Mbanza Ngungu Caves

 

Sadly, we didn't take pictures in the caves, but here's the after picture (mud is thanks to the road, not the caves.)

Sadly, we didn’t take pictures in the caves, but here’s the after picture (mud is thanks to the road, not the caves.)

The caves (which Wikipedia calls the Thysville Caves; Thysville is the former name of Mbanza-Ngungu) are located near Mbanza-Ngungu, about 150 km from Kinshasa. Wikipedia also asserts that the cave complex is 750 square kilometers in size, which is not surprising because they are massive. The caves are known for the threatened blind fish (Caecobarbus geertsii), which are only found in this complex of caves, nowhere else in the world.

There are three caves you can visit though we only have explored one for ourselves:

Lukatu (ex Randour) – The closest cave to Mbanza Ngungu at 2 km from the town, it’s possible to walk from the town to this cave (with good shoes, the road and caves can be muddy and slippery). This cave is 10 km long, and it’s possible but difficult to see the blind fish there. It’s difficult to access during the rainy season.

Dimba ou Finzolua Ndombolozi (ex Tordeur) – The big cave is the most visited. 5 km from Mbanza-Ngungu, you could also walk if you have some time. The cave is a huge tunnel, which was “discovered” by a Belgian colonel named Tordeur in 1915. Visitors usually descend almost a kilometer into the cave, but you can go even farther. We’ve heard that a lot of the stalactites and stalagmites have been damaged by frequent visits. It’s known for bat guano, which people harvest and use for fertilizer (and they grow lots of Kinshasa’s produce in this area). You will probably see bats here and in the Ngovo Cave. Also difficult to access during rainy season.

Ngovo – 13 km from Mbanza-Ngungu, this is the cave we visited. The mouth of the cave looks like something out of Jurassic Park or Indiana Jones with vines and water falling down the cliff face. There are old stone and metal stairs leading down into the caves and at various points in the cave where it’s slippery or steep. The tunnels are massive; it feels like being in a subway tunnel. After a 500 m walk, you make it to the underground waterfall and pools where the blind fish live. A village guy brought a sieve with him and caught one of the blind fish in it for us to look at. They are small but pretty amazing, with red spots where the eyes once were. Walking to the cave wasn’t hampered by the rain, but the road was really bad so again rainy season is probably not the best time to go.

We went to the Tourism Office in Mbanza-Ngungu and hired a guide. Actually our guide was just the guy who worked at the office, but we’ve heard from others sometimes they will call a different guide for you. He suggested we go to the Ngovo Cave because the others would be difficult to access with the rain. I don’t know how much more difficult they could have been than the treacherous times we experienced on the road, but he said the tall grass would make it hard to get down to the caves so who knows. He started out saying $100, and we decided on $70. I’m guessing he would have done it for less, but it was a holiday and we didn’t have a lot of time so we decided not to press our luck bargaining harder. Of the $70, $10 went to the village chief and $5 each went to two guys from the village who went down into the cave with us. So he made $50 off of the trip. He did a good job explaining the cave and knew his way around well, but he wasn’t much help pushing the car out of the mud.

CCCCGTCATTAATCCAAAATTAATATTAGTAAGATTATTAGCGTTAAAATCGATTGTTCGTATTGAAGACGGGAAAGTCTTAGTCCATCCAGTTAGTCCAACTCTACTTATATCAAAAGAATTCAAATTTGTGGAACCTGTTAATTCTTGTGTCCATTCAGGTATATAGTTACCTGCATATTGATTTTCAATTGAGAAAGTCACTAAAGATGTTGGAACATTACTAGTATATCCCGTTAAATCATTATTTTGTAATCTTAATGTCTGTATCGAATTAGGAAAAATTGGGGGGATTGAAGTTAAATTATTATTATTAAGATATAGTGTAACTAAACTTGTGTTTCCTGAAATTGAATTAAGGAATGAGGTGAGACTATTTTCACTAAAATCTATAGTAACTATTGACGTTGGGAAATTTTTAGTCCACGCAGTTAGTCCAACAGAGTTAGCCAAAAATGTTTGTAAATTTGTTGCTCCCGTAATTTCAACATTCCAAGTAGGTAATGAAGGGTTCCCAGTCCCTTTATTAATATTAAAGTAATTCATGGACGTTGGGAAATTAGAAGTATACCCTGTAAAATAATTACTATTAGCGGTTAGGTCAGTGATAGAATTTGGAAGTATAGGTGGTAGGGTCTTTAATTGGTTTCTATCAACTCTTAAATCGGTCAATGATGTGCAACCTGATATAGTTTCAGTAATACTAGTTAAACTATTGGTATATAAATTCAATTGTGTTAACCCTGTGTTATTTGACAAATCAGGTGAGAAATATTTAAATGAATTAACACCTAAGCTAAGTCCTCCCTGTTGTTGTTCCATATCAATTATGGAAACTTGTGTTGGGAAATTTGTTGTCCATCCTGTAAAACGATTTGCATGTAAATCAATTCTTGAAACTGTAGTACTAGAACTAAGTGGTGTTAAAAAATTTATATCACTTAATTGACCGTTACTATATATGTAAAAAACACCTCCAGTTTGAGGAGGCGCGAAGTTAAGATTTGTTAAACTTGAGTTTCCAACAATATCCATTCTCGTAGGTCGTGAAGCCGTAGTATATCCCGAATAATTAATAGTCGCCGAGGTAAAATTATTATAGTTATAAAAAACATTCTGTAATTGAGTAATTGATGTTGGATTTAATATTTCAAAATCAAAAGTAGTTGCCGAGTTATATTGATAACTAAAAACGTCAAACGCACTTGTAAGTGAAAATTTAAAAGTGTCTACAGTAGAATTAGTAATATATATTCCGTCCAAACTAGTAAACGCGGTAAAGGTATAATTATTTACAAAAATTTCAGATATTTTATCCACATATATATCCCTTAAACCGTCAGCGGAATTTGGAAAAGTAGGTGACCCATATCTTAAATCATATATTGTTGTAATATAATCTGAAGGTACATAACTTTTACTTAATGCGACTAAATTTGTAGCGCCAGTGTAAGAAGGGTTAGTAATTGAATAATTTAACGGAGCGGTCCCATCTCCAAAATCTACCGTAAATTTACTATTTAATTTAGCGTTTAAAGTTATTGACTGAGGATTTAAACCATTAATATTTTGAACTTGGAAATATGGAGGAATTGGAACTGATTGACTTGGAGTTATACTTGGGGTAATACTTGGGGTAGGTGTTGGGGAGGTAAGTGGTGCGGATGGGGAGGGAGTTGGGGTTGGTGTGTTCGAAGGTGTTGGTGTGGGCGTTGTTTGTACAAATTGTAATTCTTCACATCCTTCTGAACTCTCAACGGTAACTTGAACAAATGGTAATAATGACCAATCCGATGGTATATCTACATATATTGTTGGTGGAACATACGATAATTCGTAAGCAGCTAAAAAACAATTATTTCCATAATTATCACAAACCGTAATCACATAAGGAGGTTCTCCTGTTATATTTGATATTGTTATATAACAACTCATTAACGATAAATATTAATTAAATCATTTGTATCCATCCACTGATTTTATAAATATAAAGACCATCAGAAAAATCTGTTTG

Some friends have camped out there (because their car got stuck). There’s not really a particular campsite, but if you check with the chief of wherever you are, you can find a place to camp.

Just an idea of what the "road" was like going to the caves.

Just an idea of what the “road” was like going to the caves.

 

Logistics:

What to Bring: Good flashlights/headlamps, small change to pay the gang of guys who are going to push your car out of the mud, the guys who go in the cave with you, and the chief.

When to Go: Dry Season! The road is extremely muddy in the rainy season; we lost control of the car and got stuck 3 times. We’re quite lucky we didn’t roll over down a mountain.

How to Get There: Take the Matadi Road to Mbanza-Ngungu. The Tourism Office is located right behind the Tribunal de Grand Instance (in the center of town across from the railway station). If you want to try and get to the caves by yourself, continue past the Tribunal and take the first paved lefthand turn. Continue on this road after the paved part ends. The first two caves are close to the road (I think); for the third, you will have to ask for directions when you arrive in the third village. It’s best to take a guide with you as the caves are big, dark, and confusing.

Travel Time: About 3 hours from Kinshasa.

Risk Assessment: Slippery roads on the sides of mountains can be quite dangerous. Dry season is the best time to avoid risk. A guide will help you stay safe and not get lost inside of the caves.

Contact Info: 081 051 4196 – Tourism Office. You can call ahead or call if you show up and the office is closed. We called, and someone showed up in about 30 minutes.

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